American scholars often argue that the Magna Carta embodies a “proportionality principle” mandating that the punishment fit the crime. This principle, according to a familiar narrative, found expression centuries later in the English Bill of Rights, which was reproduced another century later in the American Bill of Rights. Justices on the U.S. Supreme Court have claimed the authority of the Magna Carta when infusing the Eighth Amendment with a proportionality principle not immediately evident from its text.
This Essay explores and questions the narrative. The argument that the Magna Carta embodies a proportionality principle seizes upon three Chapters (20 to 22) that provide that a penalty not exceed “the degree of the offense.” Yet these sections exclusively concern the Norman practice of amercements — a penalty imposed for a litany of administrative offenses that were almost never of a criminal nature. Furthermore, given the prevalence of violent crime and the widespread acceptance of cruel punishment, it is implausible to project humanitarian motives onto the authors of Chapters 20 to 22. The Essay concludes with broader reflections on the uses made of the Magna Carta in this year, the 800th anniversary of its sealing. Like virtually every legal document in recorded history, the Magna Carta embodies at some level a proportionality principle. But as jurists purport to extract more meaningful and specific lessons from the Magna Carta on this and other points, their arguments lapse into poor scholarship and hopeless anachronism.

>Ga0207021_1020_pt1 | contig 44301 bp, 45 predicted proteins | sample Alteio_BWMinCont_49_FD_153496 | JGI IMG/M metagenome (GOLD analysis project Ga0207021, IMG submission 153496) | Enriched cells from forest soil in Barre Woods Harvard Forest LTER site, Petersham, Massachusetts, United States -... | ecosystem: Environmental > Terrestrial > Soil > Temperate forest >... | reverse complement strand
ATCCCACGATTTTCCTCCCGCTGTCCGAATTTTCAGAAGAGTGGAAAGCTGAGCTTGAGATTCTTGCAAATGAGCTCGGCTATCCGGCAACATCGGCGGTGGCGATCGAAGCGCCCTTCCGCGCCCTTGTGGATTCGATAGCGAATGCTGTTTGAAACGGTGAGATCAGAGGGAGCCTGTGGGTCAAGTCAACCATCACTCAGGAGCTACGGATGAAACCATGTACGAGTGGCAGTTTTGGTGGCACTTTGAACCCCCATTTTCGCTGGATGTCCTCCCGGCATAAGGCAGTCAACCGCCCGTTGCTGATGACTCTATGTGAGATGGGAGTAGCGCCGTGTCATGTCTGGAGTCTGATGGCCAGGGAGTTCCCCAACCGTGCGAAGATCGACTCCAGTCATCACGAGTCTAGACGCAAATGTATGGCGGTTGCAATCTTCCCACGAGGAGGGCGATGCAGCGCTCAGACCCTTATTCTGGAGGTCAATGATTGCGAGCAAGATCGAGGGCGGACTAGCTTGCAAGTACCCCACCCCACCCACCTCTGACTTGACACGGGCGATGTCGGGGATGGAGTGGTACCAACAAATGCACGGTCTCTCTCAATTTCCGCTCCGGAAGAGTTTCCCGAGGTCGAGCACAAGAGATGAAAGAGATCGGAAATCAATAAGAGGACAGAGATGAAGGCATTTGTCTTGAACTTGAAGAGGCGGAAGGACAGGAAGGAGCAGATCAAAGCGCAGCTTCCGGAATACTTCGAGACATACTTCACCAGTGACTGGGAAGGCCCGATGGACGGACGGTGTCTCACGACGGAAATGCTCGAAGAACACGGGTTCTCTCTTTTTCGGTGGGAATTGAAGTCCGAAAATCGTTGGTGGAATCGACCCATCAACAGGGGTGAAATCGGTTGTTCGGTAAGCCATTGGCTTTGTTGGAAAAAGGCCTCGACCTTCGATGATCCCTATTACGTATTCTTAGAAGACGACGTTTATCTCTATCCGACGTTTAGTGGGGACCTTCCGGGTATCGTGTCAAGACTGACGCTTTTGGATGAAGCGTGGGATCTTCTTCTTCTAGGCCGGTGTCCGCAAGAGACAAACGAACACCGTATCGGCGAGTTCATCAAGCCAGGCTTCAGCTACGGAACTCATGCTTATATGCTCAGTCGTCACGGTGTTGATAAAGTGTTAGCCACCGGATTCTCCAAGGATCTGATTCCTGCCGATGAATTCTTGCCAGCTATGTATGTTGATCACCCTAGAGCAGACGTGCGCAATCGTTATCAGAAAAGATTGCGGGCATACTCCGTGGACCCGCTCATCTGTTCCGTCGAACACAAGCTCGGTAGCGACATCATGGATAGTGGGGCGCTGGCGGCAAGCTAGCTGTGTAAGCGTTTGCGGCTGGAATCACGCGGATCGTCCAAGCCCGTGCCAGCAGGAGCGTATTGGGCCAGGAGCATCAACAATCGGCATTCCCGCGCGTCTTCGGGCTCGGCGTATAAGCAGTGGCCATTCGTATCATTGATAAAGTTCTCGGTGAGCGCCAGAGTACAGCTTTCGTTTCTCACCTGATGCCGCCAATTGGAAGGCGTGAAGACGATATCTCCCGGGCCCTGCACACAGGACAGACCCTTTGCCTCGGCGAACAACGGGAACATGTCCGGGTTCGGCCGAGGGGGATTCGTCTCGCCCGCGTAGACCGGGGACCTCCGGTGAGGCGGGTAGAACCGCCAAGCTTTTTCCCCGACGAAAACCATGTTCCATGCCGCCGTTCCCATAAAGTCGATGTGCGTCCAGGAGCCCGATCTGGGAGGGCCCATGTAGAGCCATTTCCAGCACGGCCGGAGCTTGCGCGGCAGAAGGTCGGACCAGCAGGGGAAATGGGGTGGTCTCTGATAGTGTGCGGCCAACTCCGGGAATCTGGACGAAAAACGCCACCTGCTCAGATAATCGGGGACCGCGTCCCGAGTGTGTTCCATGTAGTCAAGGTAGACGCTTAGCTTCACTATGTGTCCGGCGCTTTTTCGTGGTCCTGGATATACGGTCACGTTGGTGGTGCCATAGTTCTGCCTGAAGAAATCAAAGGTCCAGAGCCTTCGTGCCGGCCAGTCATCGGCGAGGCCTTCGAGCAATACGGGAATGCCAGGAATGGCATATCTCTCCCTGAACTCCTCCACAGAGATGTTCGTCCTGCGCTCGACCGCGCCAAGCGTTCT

Tuesday, May 26, 2015
Lerner on Magna Carta and the Proportionality Principle
Craig S. Lerner, George Mason University School of Law, has posted Does the Magna Carta Embody a Proportionality Principle? which is forthcoming in the George Mason University Civil Rights Law Journal 25 (2015):